Editorials

Texting while driving is deadly

Malala Rafi, center, and her daughter Mariam, 13, right, are comforted by community members during a funeral for her husband, Mustafa Rafi, at the Muslim Mosque Association on Tuesday.
Malala Rafi, center, and her daughter Mariam, 13, right, are comforted by community members during a funeral for her husband, Mustafa Rafi, at the Muslim Mosque Association on Tuesday. pkitagaki@sacbee.com

If we haven’t done it ourselves, we’ve seen other drivers texting or using their smartphones. Distracted driving is crazy while speeding on freeways, and it’s dangerous on neighborhood streets.

We appear to have a heartbreaking lesson in Sacramento. While riding his bicycle Sunday, a new immigrant who helped the U.S. military in Afghanistan was struck and killed by a driver who may have been texting. Mustafa Rafi’s wife buried him Tuesday in a cardboard box, all she could afford.

Federal safety officials call distracted driving a “dangerous epidemic.” It’s a factor in about 80 percent of all crashes and blamed for more than 3,100 deaths and 424,000 injuries in 2013.

Yet, state highway safety officials said Tuesday that nearly 1 in 10 California drivers were talking or texting during an annual survey, a startling 39 percent jump in the last year. The Department of Motor Vehicles is doing its own study on distracted driving.

It’s apparent that public education campaigns aren’t working well enough (did you know that April was distracted driving awareness month?), and that existing penalties aren’t a big enough deterrent.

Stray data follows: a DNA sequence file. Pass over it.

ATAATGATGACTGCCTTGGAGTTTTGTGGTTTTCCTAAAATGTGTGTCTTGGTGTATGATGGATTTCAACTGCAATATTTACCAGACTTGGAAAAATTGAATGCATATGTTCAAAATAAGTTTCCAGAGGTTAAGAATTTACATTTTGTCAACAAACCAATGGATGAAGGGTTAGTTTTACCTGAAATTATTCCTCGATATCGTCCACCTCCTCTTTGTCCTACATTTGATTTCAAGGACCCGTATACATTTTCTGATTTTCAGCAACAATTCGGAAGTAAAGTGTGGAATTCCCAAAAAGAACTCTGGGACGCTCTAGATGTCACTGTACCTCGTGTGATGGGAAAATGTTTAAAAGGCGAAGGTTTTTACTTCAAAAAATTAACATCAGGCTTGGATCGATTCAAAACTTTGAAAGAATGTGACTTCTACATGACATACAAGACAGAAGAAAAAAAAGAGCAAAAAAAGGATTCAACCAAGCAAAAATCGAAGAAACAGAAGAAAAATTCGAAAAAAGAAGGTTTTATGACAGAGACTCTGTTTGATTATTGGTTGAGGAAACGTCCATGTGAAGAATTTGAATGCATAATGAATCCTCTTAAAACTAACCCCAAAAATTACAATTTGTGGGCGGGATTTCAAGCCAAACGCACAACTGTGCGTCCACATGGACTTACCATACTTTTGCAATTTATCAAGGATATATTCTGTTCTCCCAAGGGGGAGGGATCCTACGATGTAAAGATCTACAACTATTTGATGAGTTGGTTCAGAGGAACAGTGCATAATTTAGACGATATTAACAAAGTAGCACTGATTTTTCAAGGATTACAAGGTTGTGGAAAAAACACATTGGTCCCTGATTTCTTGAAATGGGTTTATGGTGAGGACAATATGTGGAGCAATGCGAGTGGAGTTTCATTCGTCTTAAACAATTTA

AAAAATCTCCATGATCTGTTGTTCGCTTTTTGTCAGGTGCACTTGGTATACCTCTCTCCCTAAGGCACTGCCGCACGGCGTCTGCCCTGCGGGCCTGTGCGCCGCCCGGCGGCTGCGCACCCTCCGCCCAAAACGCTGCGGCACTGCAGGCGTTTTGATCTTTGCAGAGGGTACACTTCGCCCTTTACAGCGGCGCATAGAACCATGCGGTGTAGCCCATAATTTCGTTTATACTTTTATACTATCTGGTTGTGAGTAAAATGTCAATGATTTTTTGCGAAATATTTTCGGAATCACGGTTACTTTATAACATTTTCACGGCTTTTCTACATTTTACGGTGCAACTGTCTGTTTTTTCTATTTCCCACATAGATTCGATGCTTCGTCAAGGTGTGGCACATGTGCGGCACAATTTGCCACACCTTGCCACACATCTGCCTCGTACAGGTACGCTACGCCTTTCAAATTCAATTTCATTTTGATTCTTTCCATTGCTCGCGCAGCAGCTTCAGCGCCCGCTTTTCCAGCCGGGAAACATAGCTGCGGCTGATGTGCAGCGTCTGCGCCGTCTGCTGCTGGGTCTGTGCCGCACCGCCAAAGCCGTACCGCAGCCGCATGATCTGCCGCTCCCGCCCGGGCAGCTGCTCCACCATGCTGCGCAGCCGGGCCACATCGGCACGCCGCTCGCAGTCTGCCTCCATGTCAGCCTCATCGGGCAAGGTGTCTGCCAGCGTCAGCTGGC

It’s illegal in California to read, write or send a text, email or instant message while behind the wheel. Getting caught means a $20 fine for a first offense and $50 for repeat violations – the same as talking on a cellphone that isn’t hands-free. With court costs, a first offense actually costs $76 and a second $190, according to the DMV.

While adult drivers can use a hands-free device to text, drivers under 18 are not allowed to use any device. Under a court ruling, however, drivers can use their phone’s GPS or other mapping feature, even if it isn’t hands-free.

The Legislature has tried to toughen the laws on texting. In 2011, it passed a bill to increase the fine to $50 for a first offense and $100, plus a point on driving records, for subsequent violations. Gov. Jerry Brown vetoed it. Last year, legislators passed another bill to add a point for texting. Brown blocked that one as well.

We get why the governor vetoed the bills. There’s too much nickel-and-diming of Californians, particularly those of modest means.

But with the rise in distracted driving, lawmakers and the governor ought to take another look.

Whatever laws are on the books, it comes down to us. Is a text or tweet that you won’t remember the next day really worth the risk of a life-changing tragedy?

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